The research literature indicates that the great majority of persons who sustain any initial neuropsychological impairment from a mild head injury recover in 1 to 3 months. Nevertheless, clinicians report that some persons with a mild head injury demonstrate signs and report symptoms suggesting that they have sustained permanent brain damage. Although this latter group contains the participants of principal clinical interest, our literature review did not identify any research that provided a comprehensive description of the neuropsychological characteristics of this important subgroup of mild head-injured persons. The present investigation compared four groups: (1) controls, (2) persons with definite traumatic brain tissue damage, (3) persons with mild head injuries routinely accessed into a research study, and (4) persons with mild head injuries who had persisting clinical signs and symptoms. The same comprehensive neuropsychological test battery was used to evaluate all four groups. All pairs of groups differed significantly in neuropsychological status, with Group 3 showing only mild impairment (approaching the level of the controls) and Group 4 showing significant impairment (approaching the level of the group with definite brain tissue damage). The results emphasize the need for a comprehensive neuropsychological examination of persons with mild head injuries who have persisting clinical problems.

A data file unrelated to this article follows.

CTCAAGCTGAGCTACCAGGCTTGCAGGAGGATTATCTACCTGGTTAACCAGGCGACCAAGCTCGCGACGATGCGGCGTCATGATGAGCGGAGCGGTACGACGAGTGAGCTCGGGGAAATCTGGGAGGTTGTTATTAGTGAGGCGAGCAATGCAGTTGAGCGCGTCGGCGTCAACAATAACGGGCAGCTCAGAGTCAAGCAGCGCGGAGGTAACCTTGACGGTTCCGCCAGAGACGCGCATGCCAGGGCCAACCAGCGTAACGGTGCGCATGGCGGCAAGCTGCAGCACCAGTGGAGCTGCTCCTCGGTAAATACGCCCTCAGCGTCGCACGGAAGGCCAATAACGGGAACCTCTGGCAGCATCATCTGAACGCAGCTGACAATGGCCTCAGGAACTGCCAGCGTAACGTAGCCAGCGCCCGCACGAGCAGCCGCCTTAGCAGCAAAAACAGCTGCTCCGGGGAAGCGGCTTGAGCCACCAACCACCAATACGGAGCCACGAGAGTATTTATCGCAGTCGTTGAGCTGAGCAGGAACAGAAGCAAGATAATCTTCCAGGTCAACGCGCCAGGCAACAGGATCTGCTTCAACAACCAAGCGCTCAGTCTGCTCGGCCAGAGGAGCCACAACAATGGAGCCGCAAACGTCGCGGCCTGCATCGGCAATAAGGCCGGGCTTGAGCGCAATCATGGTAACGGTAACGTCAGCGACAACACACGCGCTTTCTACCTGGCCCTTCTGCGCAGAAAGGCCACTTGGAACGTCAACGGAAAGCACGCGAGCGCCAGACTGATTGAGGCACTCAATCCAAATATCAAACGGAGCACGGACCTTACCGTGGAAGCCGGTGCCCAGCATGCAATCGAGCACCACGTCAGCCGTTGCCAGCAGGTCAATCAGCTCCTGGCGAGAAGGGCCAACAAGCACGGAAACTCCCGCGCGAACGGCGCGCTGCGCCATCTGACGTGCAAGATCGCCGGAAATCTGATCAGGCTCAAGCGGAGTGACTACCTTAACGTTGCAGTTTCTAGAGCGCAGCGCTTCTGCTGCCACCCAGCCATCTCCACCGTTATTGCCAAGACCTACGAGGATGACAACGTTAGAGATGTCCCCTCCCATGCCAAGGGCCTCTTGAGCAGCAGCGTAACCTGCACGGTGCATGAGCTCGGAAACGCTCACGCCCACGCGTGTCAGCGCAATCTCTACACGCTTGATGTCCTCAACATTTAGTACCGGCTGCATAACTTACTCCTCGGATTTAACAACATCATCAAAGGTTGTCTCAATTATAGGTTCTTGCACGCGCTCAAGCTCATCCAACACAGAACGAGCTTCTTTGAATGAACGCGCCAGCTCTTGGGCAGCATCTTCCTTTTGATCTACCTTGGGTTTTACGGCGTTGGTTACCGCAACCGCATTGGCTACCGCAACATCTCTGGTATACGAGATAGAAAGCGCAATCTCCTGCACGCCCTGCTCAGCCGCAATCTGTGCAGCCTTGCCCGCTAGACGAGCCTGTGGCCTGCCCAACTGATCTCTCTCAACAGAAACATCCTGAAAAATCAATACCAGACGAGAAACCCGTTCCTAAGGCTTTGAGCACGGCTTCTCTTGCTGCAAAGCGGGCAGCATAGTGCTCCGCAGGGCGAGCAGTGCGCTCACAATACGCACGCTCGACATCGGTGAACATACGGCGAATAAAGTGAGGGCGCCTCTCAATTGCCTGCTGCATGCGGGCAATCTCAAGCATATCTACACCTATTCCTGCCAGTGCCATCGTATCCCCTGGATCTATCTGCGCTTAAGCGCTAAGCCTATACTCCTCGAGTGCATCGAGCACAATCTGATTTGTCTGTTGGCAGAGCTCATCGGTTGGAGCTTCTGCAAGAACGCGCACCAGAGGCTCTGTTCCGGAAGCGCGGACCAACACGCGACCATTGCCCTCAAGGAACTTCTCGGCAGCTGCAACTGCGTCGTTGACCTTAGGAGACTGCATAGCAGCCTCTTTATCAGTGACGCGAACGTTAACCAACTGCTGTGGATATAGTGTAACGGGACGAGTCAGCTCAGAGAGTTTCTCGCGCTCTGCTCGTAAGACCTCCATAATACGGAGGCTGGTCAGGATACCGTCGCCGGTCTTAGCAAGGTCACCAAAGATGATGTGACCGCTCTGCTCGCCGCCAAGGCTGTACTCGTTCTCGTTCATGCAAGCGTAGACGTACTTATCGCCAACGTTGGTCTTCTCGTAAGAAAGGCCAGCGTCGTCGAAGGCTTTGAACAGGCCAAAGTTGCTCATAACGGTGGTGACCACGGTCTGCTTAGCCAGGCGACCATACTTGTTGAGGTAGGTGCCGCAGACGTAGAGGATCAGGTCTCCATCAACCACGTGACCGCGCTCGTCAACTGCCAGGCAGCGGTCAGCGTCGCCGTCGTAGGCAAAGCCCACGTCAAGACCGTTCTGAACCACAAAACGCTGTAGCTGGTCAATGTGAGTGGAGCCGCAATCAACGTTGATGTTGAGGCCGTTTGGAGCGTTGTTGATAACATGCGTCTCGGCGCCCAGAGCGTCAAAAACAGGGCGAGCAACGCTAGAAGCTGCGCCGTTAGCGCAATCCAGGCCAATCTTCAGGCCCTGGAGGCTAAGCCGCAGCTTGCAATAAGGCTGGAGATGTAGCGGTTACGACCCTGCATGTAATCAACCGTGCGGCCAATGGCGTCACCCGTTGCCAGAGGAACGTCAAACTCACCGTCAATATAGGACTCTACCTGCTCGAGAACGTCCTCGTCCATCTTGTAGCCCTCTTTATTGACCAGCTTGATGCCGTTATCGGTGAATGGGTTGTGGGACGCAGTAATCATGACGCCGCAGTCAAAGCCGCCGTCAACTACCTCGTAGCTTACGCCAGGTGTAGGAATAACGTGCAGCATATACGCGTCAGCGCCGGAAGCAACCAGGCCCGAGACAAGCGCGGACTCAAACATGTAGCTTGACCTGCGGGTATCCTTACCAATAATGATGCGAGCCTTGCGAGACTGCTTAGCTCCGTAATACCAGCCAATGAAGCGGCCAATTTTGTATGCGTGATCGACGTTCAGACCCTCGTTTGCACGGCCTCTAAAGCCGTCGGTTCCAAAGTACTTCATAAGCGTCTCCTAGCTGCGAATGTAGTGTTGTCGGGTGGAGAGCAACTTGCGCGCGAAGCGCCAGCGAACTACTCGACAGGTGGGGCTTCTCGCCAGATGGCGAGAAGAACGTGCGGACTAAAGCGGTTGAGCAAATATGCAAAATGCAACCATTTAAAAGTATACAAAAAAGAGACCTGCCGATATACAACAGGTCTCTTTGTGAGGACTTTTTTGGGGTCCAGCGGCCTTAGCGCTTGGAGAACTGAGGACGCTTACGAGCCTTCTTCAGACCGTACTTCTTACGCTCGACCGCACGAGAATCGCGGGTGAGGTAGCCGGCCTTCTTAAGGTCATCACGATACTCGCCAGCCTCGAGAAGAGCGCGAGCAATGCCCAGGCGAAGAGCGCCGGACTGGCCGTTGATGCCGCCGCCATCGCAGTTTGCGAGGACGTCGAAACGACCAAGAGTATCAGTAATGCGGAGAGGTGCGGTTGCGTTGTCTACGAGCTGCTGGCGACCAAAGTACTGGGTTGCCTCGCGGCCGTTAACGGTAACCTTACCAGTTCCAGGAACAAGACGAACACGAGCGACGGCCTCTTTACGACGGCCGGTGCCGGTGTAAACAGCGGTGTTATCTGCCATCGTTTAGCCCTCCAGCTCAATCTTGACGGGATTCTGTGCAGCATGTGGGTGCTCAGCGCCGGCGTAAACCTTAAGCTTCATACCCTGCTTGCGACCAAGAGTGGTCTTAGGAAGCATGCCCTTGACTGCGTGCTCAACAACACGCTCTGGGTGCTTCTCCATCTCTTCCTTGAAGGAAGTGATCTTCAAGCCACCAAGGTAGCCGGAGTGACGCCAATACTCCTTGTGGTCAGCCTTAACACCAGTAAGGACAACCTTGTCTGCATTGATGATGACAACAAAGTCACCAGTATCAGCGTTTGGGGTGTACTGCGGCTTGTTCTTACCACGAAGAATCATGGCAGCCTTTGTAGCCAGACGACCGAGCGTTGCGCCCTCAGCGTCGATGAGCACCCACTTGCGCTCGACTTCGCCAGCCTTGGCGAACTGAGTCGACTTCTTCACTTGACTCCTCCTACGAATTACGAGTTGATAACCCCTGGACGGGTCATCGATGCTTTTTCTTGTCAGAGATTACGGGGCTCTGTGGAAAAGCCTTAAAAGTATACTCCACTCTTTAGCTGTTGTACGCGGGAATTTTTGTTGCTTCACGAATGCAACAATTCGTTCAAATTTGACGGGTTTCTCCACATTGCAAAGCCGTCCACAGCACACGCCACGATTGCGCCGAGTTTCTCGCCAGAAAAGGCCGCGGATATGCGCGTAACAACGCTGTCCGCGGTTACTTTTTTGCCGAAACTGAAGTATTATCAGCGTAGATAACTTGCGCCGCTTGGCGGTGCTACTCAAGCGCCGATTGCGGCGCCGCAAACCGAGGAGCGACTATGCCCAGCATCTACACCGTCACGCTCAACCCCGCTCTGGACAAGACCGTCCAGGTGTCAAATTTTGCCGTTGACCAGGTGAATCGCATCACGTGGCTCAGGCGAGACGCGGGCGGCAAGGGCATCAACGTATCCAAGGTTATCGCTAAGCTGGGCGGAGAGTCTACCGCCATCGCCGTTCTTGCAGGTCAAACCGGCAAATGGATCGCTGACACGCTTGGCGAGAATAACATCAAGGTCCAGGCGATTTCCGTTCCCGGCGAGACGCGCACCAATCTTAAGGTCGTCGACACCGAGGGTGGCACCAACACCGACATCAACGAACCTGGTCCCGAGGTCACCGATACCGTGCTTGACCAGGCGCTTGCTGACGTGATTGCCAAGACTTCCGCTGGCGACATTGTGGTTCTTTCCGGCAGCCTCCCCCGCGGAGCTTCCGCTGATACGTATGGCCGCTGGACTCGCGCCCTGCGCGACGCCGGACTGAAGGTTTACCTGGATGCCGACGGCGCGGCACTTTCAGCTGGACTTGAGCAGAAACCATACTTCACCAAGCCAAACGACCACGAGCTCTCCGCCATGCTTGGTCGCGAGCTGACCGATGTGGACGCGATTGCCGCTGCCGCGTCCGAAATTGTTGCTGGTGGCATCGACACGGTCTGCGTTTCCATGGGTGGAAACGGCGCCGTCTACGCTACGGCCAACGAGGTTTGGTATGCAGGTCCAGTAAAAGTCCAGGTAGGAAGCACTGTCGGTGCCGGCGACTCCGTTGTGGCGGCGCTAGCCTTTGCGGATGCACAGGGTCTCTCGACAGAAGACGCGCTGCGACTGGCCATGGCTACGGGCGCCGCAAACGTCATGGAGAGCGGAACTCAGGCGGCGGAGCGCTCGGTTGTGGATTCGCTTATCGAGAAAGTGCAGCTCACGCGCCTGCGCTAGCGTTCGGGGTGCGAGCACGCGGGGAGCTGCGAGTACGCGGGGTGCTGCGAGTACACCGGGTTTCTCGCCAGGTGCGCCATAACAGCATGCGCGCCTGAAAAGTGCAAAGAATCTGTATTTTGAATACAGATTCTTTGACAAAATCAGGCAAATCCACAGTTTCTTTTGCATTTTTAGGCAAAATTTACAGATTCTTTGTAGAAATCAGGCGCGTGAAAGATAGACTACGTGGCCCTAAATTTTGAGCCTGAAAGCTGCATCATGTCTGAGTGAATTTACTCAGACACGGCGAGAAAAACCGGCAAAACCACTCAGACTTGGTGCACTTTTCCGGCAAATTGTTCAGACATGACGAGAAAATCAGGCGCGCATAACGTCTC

Reitan, R. M., & Wolfson, D. (1999). The two faces of mild head injury. Archives of Clinical Neuropsychology, 14(2), 191–202. https://doi.org/10.1016/S0887-6177(98)00012-2